Thoughts from Xi'an

At the end of August, I had the opportunity to be a delegate for the Dragon 100 in Hong Kong and China. It was amazing to be with so many Chinese leaders from around the world. Thanks to the Wing Luke Asian Museum, Dragon Foundation, and Washington State Arts Commission for their support.

Dragon 100

In the photo above, you can see half my face fifth from the left in the top row to the right of the really tall guy. Below are some of my informal impressions from the experience.
What I eat in a day
could feed 100 people.

What I see in one hour
could inspire 100 lives.

How did I become so lucky
to be descended from a dragon,
to be fed and clothed
with a wooden comb for my black hair?

How can I lift this fork and feel blessed
when children come to my hotel window
hungry ghosts all waiting to be fed?

When my bones are brittle and my breath is cold
acid raindrops from the dark grey sky
beat the drum tower down to red splinters.

I crawl towards a tiny bird
to warm the blood in my veins
with fire from her flapping wings.
market
11th photo op
of an old man with cigarette
who stares at the camera
while the tea pot bleeds.

His ashes surround two cups --
cracked blue and white porcelain.

Above a Mao jacket
his eyes declaim:
Good morning, Young Dragons.
Zhao an, Xiao Long.
[photo of boy]
Black mat floors
puddle from the water of
pipes hidden above the ceiling
in the archaeology exhibition.

Unable to see
the boy paws
the Plexiglas.

His fumbling prints leave
an indecipherable hieroglyphic.
[photo of luggage]
In the Xi’an airport at midnight
unattended baggage waits
in the empty load/unload zone.

A body becomes the testing ground
for paperwork between countries.
[photo of museum]
Pigs stare quietly
from the holding pen
of the truck.

On the bus
tourists chatter noisily
until one passes out
from the air-con mixed with
the stale taste of pork fat
from breakfast.
[photo of museum pool]
Concrete encased flowers
learn not to cry out.

Just bloom
a pretty purple
fed by sugar water.
[photo of polluted China]
An anthem of love
echoes throughout
the hollow auditorium.

Hands raise a salute
of the mimed cigarette lighters
with sputtering flames.
[photo of terra cotta warriors]
He had one of those faces
I’d only seen in clay.

The clay from 2,000 years ago
dug up from the tomb
of a decomposed emperor.

I reach to touch this face
three seats away
indented to the bone.

Moving closer
I notice that
the smoothness
is pockmarked.

I close my eyes
to decipher this coded braille
pockets of space and time
in the pores of past and present.

Confused like the clay
dug up from a grave.

Confused like the face
struggling to stay alive.

Confused like this boy
with many futures to choose.

Fingers trace the topography of being Chinese
the outer shell of a soul where
eyebrows catch the perspiration,
the flooded field before the flood,
rivulets through the hills
of oil and dust.
[photo of bride]
Red flower
I go towards you
and see curled leaves
above rotted roots.
[photo of cardboard by bride]

I hope you’ve enjoyed the photos and poetry. The final photos are from the Xi’an Drum Tower. This was my favorite place despite the pollution hovering outside and the odd context of the drums.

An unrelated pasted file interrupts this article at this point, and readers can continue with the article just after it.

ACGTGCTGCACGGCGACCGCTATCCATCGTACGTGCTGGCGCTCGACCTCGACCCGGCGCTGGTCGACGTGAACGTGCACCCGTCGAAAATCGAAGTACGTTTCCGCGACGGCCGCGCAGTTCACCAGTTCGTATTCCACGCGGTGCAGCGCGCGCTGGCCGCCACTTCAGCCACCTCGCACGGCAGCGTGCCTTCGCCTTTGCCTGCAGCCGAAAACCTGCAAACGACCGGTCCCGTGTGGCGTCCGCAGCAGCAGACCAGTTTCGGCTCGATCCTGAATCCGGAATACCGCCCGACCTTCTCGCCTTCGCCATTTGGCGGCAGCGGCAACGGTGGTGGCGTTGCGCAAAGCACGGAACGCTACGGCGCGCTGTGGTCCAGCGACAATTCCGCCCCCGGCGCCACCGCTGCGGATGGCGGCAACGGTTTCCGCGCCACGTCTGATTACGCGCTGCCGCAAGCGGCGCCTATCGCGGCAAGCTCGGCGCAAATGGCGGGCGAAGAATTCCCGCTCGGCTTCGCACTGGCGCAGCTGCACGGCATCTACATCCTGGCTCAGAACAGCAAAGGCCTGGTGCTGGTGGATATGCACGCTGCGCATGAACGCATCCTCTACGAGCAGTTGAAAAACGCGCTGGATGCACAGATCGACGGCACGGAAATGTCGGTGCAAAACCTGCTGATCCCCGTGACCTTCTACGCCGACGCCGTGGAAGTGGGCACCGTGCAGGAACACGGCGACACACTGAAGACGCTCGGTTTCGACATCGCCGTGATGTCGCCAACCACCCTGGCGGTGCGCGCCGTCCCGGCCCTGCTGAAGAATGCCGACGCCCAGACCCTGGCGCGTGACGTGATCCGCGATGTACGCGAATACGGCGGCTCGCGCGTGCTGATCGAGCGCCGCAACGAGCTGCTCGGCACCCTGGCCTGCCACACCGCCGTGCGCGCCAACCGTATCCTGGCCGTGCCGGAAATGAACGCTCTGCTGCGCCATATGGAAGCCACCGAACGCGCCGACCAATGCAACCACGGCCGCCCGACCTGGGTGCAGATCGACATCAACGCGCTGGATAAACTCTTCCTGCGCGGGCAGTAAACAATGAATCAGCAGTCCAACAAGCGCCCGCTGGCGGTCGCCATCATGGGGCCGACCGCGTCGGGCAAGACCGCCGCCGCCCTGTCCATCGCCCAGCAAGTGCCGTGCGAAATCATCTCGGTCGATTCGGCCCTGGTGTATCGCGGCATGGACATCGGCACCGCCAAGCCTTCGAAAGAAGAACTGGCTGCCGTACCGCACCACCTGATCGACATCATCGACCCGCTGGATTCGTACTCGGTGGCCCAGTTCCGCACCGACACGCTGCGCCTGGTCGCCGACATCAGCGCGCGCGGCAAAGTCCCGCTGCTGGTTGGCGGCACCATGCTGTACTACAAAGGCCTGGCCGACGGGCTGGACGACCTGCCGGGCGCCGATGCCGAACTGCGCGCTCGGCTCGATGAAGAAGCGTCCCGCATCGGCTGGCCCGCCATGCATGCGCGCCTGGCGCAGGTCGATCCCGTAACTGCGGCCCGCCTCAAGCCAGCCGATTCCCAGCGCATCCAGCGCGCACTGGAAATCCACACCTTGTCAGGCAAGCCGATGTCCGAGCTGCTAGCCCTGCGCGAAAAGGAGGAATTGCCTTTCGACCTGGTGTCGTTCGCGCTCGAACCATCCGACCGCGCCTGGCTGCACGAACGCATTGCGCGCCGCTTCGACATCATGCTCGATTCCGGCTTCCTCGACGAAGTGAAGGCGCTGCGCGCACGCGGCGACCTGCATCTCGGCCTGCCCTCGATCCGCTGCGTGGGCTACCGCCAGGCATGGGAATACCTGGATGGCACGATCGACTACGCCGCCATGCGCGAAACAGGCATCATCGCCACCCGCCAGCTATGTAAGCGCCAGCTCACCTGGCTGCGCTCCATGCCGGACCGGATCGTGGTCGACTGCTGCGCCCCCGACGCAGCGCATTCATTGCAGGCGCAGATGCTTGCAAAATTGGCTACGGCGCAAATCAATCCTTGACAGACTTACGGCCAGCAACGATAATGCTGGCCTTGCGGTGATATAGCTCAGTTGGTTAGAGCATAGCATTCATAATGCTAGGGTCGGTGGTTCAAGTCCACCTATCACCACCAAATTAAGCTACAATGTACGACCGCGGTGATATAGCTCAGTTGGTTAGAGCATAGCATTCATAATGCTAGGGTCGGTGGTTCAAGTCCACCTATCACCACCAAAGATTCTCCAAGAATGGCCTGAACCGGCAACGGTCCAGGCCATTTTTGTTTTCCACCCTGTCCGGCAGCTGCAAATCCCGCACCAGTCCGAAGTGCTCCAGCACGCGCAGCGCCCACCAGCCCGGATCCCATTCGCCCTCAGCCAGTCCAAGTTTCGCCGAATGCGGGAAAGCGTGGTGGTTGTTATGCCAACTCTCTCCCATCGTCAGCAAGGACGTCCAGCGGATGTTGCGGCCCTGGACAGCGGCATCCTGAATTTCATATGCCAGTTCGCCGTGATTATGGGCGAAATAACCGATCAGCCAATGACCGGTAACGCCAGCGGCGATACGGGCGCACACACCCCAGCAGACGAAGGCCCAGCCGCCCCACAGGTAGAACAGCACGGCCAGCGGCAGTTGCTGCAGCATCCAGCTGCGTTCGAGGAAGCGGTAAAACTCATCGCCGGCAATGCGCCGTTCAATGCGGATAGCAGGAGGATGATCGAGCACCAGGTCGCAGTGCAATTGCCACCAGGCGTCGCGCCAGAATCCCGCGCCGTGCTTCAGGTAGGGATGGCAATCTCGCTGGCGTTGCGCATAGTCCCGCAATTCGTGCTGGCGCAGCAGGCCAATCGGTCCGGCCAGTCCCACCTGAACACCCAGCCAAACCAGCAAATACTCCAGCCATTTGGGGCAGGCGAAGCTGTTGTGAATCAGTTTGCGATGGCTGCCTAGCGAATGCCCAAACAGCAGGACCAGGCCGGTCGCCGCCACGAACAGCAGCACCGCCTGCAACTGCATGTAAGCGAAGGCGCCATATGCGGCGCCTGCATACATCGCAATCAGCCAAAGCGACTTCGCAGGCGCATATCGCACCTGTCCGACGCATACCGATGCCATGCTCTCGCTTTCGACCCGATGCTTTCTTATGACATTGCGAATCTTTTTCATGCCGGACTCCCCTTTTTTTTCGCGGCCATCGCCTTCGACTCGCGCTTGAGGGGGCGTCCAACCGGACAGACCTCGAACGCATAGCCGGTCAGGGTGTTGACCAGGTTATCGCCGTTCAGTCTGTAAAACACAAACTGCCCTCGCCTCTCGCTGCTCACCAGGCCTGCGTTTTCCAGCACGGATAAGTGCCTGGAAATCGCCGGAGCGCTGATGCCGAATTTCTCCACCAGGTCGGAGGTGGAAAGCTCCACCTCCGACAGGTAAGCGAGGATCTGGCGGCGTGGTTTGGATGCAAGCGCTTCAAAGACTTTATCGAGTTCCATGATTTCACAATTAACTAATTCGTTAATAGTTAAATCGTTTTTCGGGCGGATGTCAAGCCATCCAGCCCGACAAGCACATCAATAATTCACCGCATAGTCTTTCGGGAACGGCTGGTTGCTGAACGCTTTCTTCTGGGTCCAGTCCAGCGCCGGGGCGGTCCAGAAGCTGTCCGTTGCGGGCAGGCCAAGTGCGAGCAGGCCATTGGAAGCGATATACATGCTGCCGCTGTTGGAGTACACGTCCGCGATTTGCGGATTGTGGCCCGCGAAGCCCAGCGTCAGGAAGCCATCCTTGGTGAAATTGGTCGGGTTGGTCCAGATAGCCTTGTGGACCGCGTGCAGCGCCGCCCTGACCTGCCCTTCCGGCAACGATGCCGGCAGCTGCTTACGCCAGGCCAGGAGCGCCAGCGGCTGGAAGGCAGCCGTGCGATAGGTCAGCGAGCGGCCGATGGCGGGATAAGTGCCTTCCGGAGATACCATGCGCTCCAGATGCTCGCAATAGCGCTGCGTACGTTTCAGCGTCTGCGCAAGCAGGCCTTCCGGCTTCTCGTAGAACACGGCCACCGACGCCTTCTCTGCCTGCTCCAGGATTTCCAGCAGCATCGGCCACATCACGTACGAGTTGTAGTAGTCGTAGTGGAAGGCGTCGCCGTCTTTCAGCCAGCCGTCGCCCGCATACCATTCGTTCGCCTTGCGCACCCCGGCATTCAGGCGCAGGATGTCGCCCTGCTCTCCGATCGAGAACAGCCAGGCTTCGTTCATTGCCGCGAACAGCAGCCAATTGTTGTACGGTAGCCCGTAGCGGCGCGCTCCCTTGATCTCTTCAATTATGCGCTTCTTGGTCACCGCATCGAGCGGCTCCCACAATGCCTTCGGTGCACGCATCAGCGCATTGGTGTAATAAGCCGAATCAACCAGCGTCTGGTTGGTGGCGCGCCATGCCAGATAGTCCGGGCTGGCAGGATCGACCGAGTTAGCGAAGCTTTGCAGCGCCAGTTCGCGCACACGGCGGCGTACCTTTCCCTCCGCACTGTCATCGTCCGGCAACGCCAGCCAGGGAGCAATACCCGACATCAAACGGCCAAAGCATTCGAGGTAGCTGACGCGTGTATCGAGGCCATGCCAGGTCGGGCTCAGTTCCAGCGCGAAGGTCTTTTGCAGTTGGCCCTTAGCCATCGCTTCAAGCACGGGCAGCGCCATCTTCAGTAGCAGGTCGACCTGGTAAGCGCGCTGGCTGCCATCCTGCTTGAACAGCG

[photo of drum and pollution]

[photo of drums]
The “No Smoking” sign tacked to the drum stand is my favorite touch
Here’s a close-up

Comments

  1. seems that you like expressing everything poetically...

    very artsy...

    ReplyDelete
  2. Anonymous13.9.06

    uWow...I can smell it like animal grease and cabbage and cigarettes and sweet flowers...like life all included.

    Byron, you are one of a kind. Of course you are a dragon descendant.

    Of course....

    Hope to see you soon

    Xie xie and wo ai ni, my friend
    Gina

    ReplyDelete
  3. keke~ even though i never know how to write or appreciate poems, i feel myself getting much more artistic after readin ur entry, bryon~

    the whole entry seems to have brought us to dreams... keke~

    ReplyDelete
  4. liz peng27.9.06

    i miss you; people who understand my jokes are difficult to come by in the south of france. let me know how your essay is coming. i have yet to start, how about you? x, liz

    ReplyDelete
  5. Thanks for sharing this. It's really insightful, and highlights for me the differences in terms of family commitment and obligation between Americans and much of the world. I've sensed that since moving here, because we live in a neighborhood that's about 1/3 Chinese and 1/3 Filipino; I've felt very conspicuous the times I've eaten out on my own (or even just with Simon) at local family restaurants. I sense it from my students who come from non-Anglo backgrounds as well; there's a transience and dispersal that happens in many white American families, I think. Maybe it's not a racial thing; it's maybe just how North America works. At the same time, as more or less an orphan since my mom's death, it's a bit liberating not to have all those obligations, even if it feels lonely at times.

    I'm also struck by the images of China itself, which seems to be undergoing such profound changes right now -- at least in the big globalized cities. There's been a bit of cultural anxiety in the local press up here ("China Rising" and titles like that -- as if it's something to be afraid of). I'd love to go there, but I think I would need a chaperone for sure -- the scale of the country is pretty intimidating. But what a wonderful opportunity for you. Do you see this trip translating into new pieces? I guess that's a dumb question, but anything specific in the works?

    ReplyDelete

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